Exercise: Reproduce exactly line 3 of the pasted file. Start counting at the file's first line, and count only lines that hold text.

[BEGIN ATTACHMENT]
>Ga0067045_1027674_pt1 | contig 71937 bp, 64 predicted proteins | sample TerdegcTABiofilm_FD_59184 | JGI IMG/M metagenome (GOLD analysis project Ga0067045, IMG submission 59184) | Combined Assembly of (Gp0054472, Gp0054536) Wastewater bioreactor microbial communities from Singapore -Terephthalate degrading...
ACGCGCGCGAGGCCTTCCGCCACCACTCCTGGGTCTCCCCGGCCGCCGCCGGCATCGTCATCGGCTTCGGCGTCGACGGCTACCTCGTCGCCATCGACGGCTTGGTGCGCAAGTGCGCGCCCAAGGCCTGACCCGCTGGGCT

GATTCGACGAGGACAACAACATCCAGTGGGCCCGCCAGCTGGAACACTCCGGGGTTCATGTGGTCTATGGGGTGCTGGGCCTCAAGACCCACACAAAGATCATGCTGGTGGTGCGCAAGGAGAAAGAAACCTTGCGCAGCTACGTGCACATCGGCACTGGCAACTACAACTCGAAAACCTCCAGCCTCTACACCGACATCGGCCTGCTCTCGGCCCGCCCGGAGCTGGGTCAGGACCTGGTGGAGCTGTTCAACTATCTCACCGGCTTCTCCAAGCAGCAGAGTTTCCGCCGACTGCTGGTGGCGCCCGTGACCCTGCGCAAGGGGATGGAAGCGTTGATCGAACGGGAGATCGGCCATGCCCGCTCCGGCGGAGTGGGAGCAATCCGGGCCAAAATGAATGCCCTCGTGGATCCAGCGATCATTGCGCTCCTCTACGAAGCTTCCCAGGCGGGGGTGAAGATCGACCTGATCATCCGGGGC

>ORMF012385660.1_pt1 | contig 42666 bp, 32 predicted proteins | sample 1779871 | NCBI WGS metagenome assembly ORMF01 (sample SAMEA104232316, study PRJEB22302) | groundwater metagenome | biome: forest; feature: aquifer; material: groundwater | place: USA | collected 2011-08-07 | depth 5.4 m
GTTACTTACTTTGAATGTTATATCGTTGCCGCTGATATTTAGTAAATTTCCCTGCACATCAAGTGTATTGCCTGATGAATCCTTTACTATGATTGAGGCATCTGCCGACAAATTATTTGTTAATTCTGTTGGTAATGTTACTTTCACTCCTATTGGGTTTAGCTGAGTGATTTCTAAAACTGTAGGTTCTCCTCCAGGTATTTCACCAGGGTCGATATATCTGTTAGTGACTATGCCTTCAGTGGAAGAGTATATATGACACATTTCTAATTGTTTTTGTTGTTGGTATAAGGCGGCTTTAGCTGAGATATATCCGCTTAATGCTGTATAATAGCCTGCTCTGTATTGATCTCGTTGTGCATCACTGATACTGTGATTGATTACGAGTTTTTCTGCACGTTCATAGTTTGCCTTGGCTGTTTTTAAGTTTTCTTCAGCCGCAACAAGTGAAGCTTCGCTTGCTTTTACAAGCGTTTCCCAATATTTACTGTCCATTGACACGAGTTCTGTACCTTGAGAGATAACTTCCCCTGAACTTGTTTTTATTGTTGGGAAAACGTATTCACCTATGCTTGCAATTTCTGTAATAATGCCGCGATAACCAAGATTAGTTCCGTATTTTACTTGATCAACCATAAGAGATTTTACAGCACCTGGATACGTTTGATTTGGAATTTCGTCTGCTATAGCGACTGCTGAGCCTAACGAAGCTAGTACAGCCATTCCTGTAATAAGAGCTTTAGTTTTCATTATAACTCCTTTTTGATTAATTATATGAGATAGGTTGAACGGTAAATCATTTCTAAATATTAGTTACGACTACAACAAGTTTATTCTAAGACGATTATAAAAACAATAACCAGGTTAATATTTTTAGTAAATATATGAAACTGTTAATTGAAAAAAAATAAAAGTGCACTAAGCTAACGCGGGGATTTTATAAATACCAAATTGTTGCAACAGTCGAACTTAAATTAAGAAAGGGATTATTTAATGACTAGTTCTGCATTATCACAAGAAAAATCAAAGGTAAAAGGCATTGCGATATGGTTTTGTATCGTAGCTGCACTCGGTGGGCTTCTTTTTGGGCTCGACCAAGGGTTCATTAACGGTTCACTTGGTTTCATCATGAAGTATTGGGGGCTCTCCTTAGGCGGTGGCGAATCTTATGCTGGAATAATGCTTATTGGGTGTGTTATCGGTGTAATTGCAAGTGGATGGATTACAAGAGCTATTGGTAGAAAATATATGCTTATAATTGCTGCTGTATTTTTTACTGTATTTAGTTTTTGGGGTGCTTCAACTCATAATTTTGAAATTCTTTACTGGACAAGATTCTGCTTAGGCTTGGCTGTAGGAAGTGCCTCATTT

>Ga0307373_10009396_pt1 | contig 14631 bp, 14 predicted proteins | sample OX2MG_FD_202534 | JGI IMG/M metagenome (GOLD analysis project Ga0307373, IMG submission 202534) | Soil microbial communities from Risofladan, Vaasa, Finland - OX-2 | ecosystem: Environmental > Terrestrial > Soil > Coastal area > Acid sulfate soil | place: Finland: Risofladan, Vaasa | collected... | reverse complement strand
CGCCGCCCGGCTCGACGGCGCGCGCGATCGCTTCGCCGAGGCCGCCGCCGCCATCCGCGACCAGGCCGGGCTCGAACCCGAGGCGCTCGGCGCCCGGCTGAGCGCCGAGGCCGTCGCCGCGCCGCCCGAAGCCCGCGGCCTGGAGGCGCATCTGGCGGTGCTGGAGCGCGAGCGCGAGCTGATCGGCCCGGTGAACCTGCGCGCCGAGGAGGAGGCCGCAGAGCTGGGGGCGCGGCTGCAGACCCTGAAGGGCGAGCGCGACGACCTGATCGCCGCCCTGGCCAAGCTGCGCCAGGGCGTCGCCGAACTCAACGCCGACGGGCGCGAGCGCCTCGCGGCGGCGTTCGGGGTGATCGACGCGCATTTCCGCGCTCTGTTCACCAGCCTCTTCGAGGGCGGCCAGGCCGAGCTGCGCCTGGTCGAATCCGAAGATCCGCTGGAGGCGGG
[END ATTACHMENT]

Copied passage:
GATTCGACGAGGACAACAACATCCAGTGGGCCCGCCAGCTGGAACACTCCGGGGTTCATGTGGTCTATGGGGTGCTGGGCCTCAAGACCCACACAAAGATCATGCTGGTGGTGCGCAAGGAGAAAGAAACCTTGCGCAGCTACGTGCACATCGGCACTGGCAACTACAACTCGAAAACCTCCAGCCTCTACACCGACATCGGCCTGCTCTCGGCCCGCCCGGAGCTGGGTCAGGACCTGGTGGAGCTGTTCAACTATCTCACCGGCTTCTCCAAGCAGCAGAGTTTCCGCCGACTGCTGGTGGCGCCCGTGACCCTGCGCAAGGGGATGGAAGCGTTGATCGAACGGGAGATCGGCCATGCCCGCTCCGGCGGAGTGGGAGCAATCCGGGCCAAAATGAATGCCCTCGTGGATCCAGCGATCATTGCGCTCCTCTACGAAGCTTCCCAGGCGGGGGTGAAGATCGACCTGATCATCCGGGGC